You can also use the CDC’s COVID Vaccine Finder for help in locating and schedule a booster or vaccine appointment near you at www.vaccines.gov.
Currently, three vaccines are authorized and recommended in the United States to prevent COVID-19:
- Johnson & Johnson / Janssen
The CDC recommends getting the first vaccine that is available to you. All three vaccines are safe, effective, and reduce your risk of severe illness from the COVID-19 virus.
The CDC is shortening the recommended time for isolation from 10 days for people with COVID-19 to 5 days, if asymptomatic, followed by 5 days of wearing a mask when around others.
For people who are unvaccinated or are more than six months out from their second mRNA dose (or more than 2 months after the J&J vaccine) and not yet boosted, it is now recommended to quarantine for 5 days followed by strict mask use for an additional 5 days. However, individuals who have received their booster shot do not need to quarantine following an exposure but should wear a mask for 10 days after the exposure. For all those exposed, test for SARS-CoV-2 at day 5 after exposure.
New guidance suggest that you should be wearing a well-fitted surgical mask, not cloth masks or gators.
Both the CDC and the FDA recommend use of the Pfizer or Moderna vaccines. The known risks of COVID-19 and its possibly severe complications far outweigh the potential risks of having a rare adverse reaction to vaccination.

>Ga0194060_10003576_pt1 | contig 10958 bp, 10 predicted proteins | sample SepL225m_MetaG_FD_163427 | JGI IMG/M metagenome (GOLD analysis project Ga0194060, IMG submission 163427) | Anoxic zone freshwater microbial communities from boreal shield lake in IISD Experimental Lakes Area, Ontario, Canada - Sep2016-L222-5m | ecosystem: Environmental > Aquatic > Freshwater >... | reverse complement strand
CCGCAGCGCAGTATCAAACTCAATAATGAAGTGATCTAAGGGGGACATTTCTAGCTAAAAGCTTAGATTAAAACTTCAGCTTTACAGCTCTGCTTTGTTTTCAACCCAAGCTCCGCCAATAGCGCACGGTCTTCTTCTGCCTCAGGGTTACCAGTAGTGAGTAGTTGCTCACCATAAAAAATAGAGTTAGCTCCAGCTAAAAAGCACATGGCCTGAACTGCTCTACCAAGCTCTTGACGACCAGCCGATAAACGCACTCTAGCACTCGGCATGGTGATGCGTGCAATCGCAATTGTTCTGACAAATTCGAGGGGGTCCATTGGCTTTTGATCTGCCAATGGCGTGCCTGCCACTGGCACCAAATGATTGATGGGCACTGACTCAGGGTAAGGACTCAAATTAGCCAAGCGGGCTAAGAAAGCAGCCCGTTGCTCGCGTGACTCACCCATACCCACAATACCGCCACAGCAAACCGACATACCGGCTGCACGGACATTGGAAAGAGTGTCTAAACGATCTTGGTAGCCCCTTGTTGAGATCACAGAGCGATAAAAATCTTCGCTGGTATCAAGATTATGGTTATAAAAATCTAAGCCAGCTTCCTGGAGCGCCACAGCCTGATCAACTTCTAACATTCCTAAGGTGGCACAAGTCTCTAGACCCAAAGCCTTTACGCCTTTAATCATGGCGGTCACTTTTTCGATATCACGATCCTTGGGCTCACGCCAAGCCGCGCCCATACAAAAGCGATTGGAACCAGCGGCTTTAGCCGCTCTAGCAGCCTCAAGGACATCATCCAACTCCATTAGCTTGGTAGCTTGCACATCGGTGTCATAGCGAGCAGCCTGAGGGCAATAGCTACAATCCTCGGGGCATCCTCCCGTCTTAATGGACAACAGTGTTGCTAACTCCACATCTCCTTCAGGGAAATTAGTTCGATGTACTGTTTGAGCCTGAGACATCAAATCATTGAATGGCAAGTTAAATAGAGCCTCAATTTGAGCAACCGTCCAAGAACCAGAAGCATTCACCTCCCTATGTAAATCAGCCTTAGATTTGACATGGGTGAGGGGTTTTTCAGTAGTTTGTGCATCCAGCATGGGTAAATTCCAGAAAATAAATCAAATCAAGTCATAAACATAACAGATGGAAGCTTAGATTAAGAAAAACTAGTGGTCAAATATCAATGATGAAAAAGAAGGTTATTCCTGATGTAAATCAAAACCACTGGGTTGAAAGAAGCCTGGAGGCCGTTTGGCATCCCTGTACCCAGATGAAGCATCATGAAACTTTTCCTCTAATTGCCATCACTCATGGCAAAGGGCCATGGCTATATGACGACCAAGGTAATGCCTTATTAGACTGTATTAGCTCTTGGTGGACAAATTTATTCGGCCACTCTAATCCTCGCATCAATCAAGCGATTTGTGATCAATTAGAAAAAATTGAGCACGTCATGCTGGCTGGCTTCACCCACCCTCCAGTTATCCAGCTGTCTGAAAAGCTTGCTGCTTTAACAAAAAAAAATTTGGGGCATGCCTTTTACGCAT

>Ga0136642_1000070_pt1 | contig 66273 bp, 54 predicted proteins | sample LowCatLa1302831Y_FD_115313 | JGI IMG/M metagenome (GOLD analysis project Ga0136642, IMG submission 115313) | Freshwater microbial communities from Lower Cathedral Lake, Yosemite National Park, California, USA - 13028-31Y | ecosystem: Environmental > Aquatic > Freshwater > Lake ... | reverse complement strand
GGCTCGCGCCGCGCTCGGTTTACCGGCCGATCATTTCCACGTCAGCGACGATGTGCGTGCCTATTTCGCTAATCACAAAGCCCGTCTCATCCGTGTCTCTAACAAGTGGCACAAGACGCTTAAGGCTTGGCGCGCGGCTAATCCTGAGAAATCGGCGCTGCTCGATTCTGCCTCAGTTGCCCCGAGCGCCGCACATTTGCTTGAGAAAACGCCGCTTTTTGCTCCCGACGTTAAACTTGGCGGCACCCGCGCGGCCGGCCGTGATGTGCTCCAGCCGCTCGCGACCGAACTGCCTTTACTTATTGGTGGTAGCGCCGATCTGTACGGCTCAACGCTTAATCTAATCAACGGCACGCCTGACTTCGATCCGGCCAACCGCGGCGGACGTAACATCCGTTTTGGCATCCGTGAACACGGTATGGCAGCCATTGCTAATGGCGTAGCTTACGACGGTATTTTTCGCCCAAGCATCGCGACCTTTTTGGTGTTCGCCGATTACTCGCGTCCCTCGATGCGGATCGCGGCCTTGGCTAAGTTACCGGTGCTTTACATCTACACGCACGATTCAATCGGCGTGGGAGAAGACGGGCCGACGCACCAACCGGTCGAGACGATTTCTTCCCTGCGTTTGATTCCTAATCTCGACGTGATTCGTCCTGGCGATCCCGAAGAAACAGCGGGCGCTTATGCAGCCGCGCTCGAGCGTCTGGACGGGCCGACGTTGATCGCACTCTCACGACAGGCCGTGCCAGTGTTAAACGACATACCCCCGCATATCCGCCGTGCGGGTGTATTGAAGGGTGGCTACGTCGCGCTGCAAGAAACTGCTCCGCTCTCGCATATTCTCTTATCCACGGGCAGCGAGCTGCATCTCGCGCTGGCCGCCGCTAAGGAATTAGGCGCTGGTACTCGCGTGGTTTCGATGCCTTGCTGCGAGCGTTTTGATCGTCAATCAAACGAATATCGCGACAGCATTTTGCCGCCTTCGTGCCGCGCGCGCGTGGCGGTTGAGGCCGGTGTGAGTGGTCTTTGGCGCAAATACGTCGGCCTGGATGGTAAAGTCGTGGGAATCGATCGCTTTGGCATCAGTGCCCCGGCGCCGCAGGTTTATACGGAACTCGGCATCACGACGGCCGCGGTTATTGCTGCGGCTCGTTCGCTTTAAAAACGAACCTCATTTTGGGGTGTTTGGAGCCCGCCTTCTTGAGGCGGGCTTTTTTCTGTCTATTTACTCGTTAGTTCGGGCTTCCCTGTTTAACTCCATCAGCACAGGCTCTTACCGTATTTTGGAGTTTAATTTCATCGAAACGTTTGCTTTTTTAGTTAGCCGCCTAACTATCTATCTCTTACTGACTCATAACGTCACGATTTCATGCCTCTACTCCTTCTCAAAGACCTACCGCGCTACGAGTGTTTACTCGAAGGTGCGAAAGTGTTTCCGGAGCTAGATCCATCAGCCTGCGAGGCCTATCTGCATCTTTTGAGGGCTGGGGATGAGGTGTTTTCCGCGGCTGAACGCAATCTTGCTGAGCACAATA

In most situations, Pfizer-BioNTech or Moderna COVID-19 vaccines are preferred over the J&J/Janssen COVID-19 vaccine for primary and booster vaccination. J&J vaccine has an increased risk of a rare event called thrombosis with thrombocytopenia syndrome (TTS). Nearly all reports of this serious condition, which involves blood clots with low platelets, have been in adult women younger than 50 years old.
The J&J/Janssen COVID-19 vaccine may be considered in some situations, including for persons who:
- Had a severe reaction after an mRNA vaccine dose or who have a severe allergy to an ingredient of Pfizer-BioNTech or Moderna (mRNA COVID-19 vaccines).
- Would otherwise remain unvaccinated for COVID-19 due to limited access to Pfizer-BioNTech or Moderna (mRNA COVID-19 vaccines).